I said, as I saw him into his car. "Honestly, old fellow, if I
could be an atom of use I'd join you, but for your own sake you've
got to count me out this time."
Then I went for a walk, feeling pretty cheerful. I settled the
question of the pheasants' eggs with the keeper, and went down to
the stream to see if there was any hatch of fly. It had cleared up
to a fine evening, and I thanked my stars that I was out of a
troublesome business with an easy conscience, and could enjoy my
peaceful life again. I say "with an easy conscience," for though
there were little dregs of disquiet still lurking about the bottom
of my mind, I had only to review the facts squarely to approve my
decision. I put the whole thing out of my thoughts and came back
with a fine appetite for tea.
There was a stranger in the drawing-room with Mary, a slim
oldish man, very straight and erect, with one of those faces on
which life has written so much that to look at them is like reading
a good book. At first I didn't recognise him when he rose to greet
me, but the smile that wrinkled the corners of his eyes and the
slow deep voice brought back the two occasions in the past when I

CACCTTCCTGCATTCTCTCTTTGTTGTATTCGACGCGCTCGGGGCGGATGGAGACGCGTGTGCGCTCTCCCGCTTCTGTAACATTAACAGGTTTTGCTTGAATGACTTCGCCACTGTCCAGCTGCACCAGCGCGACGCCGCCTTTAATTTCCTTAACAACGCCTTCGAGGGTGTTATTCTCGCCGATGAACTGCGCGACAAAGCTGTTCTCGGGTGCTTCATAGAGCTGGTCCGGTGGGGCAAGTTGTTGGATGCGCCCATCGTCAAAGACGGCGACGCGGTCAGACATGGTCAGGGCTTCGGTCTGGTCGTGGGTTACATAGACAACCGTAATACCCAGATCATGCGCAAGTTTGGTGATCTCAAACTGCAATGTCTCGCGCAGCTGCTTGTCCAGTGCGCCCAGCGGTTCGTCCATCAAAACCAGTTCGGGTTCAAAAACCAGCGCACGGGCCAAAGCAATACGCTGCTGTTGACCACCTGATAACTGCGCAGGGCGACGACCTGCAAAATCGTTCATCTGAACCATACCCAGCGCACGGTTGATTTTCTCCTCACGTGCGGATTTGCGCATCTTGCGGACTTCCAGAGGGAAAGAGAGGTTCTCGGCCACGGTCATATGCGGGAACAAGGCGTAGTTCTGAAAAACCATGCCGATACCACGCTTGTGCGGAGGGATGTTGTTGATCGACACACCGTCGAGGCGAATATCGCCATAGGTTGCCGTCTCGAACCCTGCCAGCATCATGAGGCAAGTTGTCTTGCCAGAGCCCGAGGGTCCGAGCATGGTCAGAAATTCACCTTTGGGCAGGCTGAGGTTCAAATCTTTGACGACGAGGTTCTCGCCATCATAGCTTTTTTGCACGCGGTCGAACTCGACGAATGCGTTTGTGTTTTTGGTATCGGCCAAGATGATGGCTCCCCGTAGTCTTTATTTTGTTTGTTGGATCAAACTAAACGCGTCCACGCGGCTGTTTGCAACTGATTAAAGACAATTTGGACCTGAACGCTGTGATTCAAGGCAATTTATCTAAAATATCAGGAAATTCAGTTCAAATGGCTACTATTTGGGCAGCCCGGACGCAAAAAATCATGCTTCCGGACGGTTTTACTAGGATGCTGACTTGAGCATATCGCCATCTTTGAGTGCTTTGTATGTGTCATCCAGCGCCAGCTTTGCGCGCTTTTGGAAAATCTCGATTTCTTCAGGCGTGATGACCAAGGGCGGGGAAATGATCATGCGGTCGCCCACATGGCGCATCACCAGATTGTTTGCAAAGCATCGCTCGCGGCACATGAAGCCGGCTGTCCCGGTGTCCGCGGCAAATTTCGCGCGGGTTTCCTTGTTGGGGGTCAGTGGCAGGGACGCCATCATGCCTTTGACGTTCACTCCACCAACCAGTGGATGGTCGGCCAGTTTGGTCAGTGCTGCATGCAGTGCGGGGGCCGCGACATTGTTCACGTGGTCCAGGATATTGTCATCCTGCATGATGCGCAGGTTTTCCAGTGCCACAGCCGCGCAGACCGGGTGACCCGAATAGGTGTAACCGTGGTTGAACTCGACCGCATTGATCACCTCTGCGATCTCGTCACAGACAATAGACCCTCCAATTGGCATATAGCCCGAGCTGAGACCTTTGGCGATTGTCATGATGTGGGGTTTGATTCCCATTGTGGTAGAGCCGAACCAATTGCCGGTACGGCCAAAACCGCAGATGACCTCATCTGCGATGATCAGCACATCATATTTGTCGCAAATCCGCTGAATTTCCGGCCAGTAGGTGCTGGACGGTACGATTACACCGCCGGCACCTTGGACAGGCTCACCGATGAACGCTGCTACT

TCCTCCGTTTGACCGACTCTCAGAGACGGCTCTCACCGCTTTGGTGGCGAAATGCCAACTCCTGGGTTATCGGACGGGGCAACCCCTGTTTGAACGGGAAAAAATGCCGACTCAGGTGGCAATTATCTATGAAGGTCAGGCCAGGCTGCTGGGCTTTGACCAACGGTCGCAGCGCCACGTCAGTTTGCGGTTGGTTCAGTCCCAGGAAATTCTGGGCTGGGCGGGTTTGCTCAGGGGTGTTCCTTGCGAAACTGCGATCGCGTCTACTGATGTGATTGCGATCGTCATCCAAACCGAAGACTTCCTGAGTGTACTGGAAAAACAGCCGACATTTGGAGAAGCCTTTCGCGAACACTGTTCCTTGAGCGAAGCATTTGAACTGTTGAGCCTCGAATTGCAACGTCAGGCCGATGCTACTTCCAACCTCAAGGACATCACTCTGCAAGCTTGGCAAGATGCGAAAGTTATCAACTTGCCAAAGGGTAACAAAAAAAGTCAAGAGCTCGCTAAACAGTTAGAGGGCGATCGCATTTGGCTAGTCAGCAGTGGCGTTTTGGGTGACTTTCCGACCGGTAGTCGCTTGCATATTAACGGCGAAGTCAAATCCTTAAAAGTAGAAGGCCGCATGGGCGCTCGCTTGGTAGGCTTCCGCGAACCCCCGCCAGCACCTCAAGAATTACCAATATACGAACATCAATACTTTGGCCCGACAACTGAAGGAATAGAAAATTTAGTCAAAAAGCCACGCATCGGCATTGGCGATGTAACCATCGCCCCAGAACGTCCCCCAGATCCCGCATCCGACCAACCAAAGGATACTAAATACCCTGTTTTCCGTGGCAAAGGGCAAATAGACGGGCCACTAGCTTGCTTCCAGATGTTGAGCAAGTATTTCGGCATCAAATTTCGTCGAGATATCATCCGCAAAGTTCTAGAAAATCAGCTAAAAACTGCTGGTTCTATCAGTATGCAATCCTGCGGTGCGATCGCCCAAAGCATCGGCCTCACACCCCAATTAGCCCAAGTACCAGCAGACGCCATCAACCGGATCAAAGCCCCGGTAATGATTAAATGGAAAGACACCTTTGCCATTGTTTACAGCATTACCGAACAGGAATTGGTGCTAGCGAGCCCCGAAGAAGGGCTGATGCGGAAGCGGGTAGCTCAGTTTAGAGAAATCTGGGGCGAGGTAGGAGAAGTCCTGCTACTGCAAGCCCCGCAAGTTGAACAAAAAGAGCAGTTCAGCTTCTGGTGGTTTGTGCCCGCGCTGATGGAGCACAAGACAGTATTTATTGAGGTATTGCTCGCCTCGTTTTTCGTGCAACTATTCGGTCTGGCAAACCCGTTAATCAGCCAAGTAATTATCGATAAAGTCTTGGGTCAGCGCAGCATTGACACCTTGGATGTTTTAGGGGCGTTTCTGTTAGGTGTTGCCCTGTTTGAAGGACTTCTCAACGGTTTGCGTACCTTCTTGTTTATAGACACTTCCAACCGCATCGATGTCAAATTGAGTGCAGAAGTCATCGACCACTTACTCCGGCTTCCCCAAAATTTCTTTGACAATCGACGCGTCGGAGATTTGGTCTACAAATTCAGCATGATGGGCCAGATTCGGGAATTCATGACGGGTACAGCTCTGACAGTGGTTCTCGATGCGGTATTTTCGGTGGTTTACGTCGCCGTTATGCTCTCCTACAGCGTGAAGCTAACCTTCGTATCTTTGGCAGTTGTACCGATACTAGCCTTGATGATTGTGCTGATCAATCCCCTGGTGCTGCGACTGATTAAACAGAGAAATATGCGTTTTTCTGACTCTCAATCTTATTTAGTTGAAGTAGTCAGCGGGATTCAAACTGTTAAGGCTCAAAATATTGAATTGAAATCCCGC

had run across Sir Arthur Warcliff… . My heart sank as I shook
hands, the more as I saw how solemn was Mary's face. She had been
hearing the story which I hoped she would never hear.
I thought it best to be very frank with him. "I can guess your
errand, Sir Arthur," I said, "and I'm extremely sorry that you
should have come this long journey to no purpose." Then I told him
of the visits of Mr. Julius Victor and Macgillivray, and what they
had said, and what had been my answer. I think I made it as clear
as day that I could do nothing, and he seemed to assent. Mary, I
remember, never lifted her eyes.
Sir Arthur had also looked at the ground while I was speaking,
and now he turned his wise old face to me, and I saw what ravages
his new anxiety had made in it. He could not have been much over
sixty and he looked a hundred.
"I do not dispute your decision, Sir Richard," he said. "I know
that you would have helped me if it had been possible. But I